Coupled oscillators in mammalian cells

Franck Delaunay
Université Côte d’Azur, CNRS, Inserm, iBV, France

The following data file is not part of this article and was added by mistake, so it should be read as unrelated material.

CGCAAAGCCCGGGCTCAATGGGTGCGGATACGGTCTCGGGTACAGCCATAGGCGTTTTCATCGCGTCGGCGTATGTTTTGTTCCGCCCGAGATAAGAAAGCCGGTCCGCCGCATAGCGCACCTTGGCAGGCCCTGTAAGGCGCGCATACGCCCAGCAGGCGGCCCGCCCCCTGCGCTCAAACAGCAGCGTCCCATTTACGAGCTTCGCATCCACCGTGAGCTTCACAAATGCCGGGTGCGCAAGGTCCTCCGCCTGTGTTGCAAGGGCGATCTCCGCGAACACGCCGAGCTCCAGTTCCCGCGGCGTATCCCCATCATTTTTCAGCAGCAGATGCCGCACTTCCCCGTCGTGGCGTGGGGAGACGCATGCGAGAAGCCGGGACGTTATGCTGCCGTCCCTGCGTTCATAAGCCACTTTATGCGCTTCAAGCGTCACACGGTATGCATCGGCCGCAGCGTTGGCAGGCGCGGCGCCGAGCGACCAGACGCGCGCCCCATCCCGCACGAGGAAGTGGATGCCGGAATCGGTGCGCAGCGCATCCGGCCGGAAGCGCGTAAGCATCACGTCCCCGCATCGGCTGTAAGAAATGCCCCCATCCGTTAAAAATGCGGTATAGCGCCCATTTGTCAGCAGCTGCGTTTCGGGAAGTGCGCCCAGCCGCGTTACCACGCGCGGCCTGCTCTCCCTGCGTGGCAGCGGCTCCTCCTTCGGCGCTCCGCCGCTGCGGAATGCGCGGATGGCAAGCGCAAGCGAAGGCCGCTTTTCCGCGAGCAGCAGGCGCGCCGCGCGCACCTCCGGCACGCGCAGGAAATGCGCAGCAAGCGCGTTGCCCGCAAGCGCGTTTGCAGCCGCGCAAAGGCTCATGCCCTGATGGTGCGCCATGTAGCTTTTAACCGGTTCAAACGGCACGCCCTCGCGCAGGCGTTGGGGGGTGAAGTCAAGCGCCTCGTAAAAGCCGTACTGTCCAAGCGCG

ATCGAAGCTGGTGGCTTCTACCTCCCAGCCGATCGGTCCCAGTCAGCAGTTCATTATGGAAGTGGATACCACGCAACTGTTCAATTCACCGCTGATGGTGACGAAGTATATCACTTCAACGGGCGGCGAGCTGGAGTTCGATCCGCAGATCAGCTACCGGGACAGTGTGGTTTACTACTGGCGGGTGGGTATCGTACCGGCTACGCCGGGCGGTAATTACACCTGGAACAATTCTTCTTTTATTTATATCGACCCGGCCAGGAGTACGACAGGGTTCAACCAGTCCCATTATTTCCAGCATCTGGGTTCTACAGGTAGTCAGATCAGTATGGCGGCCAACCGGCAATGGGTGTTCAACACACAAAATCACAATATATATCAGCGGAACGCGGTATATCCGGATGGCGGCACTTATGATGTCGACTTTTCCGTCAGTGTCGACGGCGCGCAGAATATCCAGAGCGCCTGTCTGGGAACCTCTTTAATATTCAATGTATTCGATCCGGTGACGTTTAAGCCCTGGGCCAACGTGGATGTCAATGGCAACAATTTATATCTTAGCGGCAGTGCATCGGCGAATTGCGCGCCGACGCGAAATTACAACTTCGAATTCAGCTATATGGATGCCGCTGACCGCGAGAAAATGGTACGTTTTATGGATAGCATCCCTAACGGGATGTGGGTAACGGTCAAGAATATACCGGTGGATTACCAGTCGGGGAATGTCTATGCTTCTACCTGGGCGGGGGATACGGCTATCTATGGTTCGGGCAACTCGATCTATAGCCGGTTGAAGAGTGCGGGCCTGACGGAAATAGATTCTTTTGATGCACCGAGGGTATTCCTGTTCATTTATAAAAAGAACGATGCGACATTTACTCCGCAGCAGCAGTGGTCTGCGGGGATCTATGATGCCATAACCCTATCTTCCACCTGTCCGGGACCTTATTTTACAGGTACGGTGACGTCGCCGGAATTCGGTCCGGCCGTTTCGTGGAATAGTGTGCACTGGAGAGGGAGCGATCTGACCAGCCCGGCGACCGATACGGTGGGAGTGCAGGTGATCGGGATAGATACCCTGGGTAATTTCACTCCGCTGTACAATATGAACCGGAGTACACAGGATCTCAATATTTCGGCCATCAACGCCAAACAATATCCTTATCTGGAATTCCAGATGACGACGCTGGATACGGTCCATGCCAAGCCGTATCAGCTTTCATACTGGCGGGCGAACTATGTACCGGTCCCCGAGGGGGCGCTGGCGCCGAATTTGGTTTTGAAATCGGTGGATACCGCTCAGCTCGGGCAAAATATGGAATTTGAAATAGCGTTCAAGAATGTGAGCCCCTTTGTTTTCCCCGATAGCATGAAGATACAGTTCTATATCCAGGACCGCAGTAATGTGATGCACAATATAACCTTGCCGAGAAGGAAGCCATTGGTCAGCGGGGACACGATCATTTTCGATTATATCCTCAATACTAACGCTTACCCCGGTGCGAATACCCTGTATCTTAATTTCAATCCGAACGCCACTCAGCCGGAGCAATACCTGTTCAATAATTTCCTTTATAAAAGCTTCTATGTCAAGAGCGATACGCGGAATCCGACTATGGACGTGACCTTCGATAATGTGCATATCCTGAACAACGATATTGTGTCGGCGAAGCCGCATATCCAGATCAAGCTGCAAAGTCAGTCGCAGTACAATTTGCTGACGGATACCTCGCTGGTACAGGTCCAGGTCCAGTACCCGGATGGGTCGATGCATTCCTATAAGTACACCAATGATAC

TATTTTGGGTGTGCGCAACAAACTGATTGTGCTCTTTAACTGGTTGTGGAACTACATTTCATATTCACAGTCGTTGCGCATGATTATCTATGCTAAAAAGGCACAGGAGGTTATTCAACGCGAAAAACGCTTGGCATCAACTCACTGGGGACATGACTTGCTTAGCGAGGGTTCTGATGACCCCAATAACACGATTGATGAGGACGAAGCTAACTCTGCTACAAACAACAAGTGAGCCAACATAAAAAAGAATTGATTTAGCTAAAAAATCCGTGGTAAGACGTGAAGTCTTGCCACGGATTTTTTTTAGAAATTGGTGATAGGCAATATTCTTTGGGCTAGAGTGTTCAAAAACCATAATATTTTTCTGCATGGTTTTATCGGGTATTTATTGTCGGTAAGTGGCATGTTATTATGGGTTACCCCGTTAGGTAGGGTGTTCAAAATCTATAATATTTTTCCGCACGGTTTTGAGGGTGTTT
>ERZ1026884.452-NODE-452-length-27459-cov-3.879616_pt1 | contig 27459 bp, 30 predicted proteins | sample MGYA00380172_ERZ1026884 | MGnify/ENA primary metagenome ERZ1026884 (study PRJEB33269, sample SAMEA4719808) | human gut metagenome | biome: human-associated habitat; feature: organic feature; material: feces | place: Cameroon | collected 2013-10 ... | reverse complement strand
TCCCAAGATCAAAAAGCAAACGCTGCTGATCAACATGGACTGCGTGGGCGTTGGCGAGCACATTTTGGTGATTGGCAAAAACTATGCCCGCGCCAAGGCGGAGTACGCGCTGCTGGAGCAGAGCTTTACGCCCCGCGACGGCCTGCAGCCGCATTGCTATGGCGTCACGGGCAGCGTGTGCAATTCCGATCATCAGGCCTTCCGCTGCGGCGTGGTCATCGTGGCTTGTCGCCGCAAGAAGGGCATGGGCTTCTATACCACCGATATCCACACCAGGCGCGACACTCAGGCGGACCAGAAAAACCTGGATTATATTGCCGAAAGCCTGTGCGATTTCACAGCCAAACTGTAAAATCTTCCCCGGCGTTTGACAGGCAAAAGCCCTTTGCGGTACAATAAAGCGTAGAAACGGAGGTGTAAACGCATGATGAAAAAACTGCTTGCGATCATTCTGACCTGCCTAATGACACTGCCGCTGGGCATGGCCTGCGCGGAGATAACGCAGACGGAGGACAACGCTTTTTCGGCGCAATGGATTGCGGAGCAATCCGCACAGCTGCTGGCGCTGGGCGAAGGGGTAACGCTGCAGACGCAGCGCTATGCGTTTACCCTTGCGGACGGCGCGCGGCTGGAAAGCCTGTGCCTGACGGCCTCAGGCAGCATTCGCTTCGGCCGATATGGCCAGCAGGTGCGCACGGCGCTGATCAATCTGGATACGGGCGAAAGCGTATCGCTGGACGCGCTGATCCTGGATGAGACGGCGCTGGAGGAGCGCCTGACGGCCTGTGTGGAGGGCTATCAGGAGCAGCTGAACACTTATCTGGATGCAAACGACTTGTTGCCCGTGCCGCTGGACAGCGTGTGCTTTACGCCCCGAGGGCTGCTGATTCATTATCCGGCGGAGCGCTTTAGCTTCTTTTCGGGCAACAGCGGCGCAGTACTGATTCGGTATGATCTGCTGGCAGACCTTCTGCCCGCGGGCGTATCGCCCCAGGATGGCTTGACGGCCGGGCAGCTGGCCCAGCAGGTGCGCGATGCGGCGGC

Most organisms have evolved a circadian timing system to adapt their physiology and behaviour to the daily environmental changes resulting from the rotation of the earth on its axis. This is achieved through a self-sustained oscillatory gene network present in virtually all cells and which temporally coordinates a plethora of molecular, cellular and physiological processes. Interestingly, daily synchronous rhythms of the cell division cycle are observed in many species including humans. This strongly suggests that the circadian clock and the cell cycle machineries are functionally connected. Consistently, several molecular mechanisms underlying this crosstalk have been uncovered during the last 10-15 years. However, despite this mechanistic knowledge, how the temporal organization of cell division at the single cell level produces coherent daily rhythm at the tissue level and how the clock and cell cycle dynamics are coordinated have remained elusive. Using multispectral fluorescent imaging of genetically modified single live cells, computational methods and mathematical modelling we have addressed this issue in mouse fibroblastic cells. This approach revealed that in unsynchronized cells, the cell cycle and circadian clock robustly phase-lock each other in a 1:1 fashion so that in an expanding cell population the two oscillators oscillate in a synchronized way with a common frequency. Further, pharmacological synchronization of cellular clocks reveals additional phase-locked clock states. The temporal coordination of cell division by phase-locking to the clock at a single cell level has significant implications because circadian disruption is increasingly being linked to the pathogenesis of many diseases including metabolic diseases and cancer.